In addition to questions surrounding her political leanings and possible alliances, British Labour MP Liz Kendall also has to field questions around being single, and even her weight.
Kendall is in the running to lead the Labour Party, positioning her for the standard, style-heavy newspaper profile. In the Daily Mail on Sunday, the paper's political editor Simon Walters wrote a flowery piece on Kendall, in which he asked whether she weighs about the same as the Duchess of Cambridge, Kate Middleton (that's after he went into incredible detail of her clothing and described Kendall as a "slinky brunette"). After posing the question about her weight, Kendall reportedly replied with two words:
She asked him not to print her frustrations, but Walters did anyway. Kendall later appeared on BBC News radio to elaborate on the sexist questions she's fielded on the campaign, including the one captured in Walters' story.
"It's unbelievable that in the 21st century, women still get asked such very, very different questions than men," she says. "Can you imagine the Mail on Sunday asking the weight of the prime minister, [chief financial minister Chancellor] George Osborne or any other leading politician? I cannot wait for a world when women are judged the same as men and not by those kinds of questions."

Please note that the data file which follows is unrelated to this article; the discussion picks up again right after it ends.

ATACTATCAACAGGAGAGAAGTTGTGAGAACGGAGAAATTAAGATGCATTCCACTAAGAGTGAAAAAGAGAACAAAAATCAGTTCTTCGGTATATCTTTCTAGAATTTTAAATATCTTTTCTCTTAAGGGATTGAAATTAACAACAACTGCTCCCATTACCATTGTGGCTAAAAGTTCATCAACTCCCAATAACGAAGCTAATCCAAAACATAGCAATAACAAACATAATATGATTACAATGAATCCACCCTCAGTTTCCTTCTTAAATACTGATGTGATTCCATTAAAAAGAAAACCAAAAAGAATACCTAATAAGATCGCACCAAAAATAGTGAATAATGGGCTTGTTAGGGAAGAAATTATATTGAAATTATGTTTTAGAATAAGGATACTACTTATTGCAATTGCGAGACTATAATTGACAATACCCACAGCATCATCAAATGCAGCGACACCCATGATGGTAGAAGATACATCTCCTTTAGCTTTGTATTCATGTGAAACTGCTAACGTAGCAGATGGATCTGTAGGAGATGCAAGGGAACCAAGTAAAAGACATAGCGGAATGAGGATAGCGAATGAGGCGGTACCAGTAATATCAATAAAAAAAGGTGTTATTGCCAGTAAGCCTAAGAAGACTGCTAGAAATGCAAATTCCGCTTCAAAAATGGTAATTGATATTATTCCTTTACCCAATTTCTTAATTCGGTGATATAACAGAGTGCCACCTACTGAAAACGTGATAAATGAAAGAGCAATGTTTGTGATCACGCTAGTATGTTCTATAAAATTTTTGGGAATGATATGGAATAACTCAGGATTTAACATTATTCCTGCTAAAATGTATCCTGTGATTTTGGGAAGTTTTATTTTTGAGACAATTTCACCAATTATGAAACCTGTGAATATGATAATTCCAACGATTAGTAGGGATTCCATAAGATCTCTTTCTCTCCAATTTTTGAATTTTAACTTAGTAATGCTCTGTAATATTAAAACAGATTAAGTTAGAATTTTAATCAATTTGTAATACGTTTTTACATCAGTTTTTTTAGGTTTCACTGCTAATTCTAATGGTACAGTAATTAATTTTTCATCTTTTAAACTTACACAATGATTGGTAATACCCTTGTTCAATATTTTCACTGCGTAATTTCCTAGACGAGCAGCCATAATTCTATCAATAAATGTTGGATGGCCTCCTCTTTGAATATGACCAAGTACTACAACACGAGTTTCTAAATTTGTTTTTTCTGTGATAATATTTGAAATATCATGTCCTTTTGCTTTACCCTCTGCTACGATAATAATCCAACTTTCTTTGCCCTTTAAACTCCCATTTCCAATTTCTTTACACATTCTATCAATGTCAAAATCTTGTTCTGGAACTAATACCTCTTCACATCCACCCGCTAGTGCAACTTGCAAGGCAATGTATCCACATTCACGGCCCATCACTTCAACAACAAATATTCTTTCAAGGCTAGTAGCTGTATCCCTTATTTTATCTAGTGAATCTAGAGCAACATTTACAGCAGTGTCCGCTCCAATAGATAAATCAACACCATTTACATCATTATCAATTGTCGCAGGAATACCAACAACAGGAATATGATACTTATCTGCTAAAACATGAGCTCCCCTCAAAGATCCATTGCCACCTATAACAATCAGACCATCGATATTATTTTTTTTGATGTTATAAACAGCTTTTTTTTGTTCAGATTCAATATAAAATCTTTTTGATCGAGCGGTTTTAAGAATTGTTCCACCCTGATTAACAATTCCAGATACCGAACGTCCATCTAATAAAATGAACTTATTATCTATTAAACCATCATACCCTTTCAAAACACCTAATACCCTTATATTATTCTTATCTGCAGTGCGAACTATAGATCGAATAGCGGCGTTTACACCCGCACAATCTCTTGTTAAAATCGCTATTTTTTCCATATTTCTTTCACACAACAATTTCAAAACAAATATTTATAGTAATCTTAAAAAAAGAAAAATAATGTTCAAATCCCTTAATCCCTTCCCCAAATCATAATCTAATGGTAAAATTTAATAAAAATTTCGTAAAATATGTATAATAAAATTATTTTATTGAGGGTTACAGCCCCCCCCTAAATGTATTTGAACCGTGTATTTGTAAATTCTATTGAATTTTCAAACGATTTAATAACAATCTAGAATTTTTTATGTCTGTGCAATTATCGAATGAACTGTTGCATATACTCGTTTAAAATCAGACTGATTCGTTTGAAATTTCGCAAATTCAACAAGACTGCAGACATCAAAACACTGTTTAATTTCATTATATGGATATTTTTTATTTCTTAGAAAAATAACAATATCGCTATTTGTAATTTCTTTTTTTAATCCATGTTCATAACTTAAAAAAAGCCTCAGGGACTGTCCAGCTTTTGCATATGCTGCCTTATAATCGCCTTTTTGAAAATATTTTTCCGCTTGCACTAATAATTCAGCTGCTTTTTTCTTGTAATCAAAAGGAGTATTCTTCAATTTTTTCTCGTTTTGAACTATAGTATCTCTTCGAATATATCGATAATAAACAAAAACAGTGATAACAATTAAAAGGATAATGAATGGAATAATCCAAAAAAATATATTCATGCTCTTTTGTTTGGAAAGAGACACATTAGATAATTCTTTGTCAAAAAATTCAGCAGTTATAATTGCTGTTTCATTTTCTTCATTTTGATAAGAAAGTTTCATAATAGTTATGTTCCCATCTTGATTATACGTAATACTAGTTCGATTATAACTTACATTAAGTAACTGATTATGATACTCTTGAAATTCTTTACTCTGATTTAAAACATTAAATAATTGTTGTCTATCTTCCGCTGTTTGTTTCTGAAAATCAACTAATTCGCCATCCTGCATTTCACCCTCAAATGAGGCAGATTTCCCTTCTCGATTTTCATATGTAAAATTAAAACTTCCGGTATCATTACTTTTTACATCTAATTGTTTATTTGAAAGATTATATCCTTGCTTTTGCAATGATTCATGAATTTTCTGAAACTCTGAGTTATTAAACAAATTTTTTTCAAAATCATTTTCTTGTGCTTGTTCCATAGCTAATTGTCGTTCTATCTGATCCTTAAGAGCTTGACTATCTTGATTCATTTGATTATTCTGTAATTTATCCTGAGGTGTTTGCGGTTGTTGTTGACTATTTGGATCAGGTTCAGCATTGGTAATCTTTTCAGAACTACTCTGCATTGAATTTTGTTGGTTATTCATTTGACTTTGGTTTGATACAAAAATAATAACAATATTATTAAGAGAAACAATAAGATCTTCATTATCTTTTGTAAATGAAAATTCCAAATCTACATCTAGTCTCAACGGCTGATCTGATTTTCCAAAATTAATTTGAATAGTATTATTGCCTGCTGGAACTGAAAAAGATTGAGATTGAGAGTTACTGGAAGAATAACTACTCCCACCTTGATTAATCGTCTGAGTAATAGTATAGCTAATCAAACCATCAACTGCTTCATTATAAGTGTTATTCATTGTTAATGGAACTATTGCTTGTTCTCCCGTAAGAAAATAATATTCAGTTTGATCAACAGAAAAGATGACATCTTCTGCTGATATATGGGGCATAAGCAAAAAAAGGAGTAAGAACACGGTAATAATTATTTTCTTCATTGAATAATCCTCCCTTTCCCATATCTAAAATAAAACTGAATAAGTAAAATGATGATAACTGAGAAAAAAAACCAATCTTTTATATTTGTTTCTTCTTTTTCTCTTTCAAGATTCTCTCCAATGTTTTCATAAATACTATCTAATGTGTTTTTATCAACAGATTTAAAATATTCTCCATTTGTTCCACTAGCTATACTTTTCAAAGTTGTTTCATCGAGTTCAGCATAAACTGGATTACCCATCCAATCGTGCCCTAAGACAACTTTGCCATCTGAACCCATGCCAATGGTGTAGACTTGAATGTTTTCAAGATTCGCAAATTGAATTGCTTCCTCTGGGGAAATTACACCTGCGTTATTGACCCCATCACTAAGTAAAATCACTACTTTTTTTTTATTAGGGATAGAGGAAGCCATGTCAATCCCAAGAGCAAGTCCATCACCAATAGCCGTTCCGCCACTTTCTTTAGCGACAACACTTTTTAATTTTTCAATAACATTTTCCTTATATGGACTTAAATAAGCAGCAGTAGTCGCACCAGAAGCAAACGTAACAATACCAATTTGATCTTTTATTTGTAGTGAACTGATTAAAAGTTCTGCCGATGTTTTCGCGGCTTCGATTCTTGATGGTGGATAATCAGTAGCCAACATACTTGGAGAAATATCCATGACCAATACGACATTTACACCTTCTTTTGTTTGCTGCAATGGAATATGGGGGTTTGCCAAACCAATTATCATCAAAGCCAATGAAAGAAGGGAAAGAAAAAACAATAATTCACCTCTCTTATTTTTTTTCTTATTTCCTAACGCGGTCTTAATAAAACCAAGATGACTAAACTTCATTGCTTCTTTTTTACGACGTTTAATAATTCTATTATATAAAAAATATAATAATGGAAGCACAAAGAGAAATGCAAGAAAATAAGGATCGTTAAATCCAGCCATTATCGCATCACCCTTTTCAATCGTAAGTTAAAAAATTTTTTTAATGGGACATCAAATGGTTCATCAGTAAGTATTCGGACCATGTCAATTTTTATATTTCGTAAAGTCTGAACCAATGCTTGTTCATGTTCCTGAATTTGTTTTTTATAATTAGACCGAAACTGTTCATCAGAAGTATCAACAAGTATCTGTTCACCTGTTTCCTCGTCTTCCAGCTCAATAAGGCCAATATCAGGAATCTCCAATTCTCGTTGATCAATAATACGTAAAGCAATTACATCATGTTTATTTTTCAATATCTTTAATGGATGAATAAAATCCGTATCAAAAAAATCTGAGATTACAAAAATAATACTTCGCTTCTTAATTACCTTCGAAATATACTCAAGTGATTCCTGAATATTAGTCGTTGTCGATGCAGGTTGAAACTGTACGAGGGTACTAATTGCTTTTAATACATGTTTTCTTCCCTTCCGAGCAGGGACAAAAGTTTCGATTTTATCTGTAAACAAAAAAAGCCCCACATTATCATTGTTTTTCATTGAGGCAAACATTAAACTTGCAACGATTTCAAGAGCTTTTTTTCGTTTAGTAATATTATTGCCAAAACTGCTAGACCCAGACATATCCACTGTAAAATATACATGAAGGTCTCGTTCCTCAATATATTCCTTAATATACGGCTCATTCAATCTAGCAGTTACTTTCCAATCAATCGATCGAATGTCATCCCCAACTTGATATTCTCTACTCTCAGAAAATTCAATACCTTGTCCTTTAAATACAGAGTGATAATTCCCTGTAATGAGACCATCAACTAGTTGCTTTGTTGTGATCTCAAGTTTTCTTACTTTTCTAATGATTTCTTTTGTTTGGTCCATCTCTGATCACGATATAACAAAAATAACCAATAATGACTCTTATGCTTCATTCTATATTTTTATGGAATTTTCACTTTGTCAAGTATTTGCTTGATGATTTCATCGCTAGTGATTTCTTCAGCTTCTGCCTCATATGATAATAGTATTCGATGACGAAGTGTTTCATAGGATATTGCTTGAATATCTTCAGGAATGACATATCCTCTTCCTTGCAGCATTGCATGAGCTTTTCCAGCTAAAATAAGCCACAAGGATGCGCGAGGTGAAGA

A stone's throw: Kendall is running to lead the Labour Party as current leader Ed Miliband has stepped down, and is considered the most centrist of the four Labour candidates. Kendall having to field questions about her weight and marital status not only trivializes her candidacy, but could also unfairly jeopardize her campaign. The anti-sexism organization Name It, Change it released a study in 2013, showing that when media coverage on a female candidate focuses on her looks, it can negatively affect her campaign, even if the coverage is positive. So even while Kendall lags behind her opponents, she still deserves a fair shake, and that wasn't it.
July 21, 12:14 p.m.: This story has been updated to clarify the title of Chancellor of the Exchequer George Osborne. He is also the First Secretary of State, but that is an honorific title that does not fully describe his position in the government.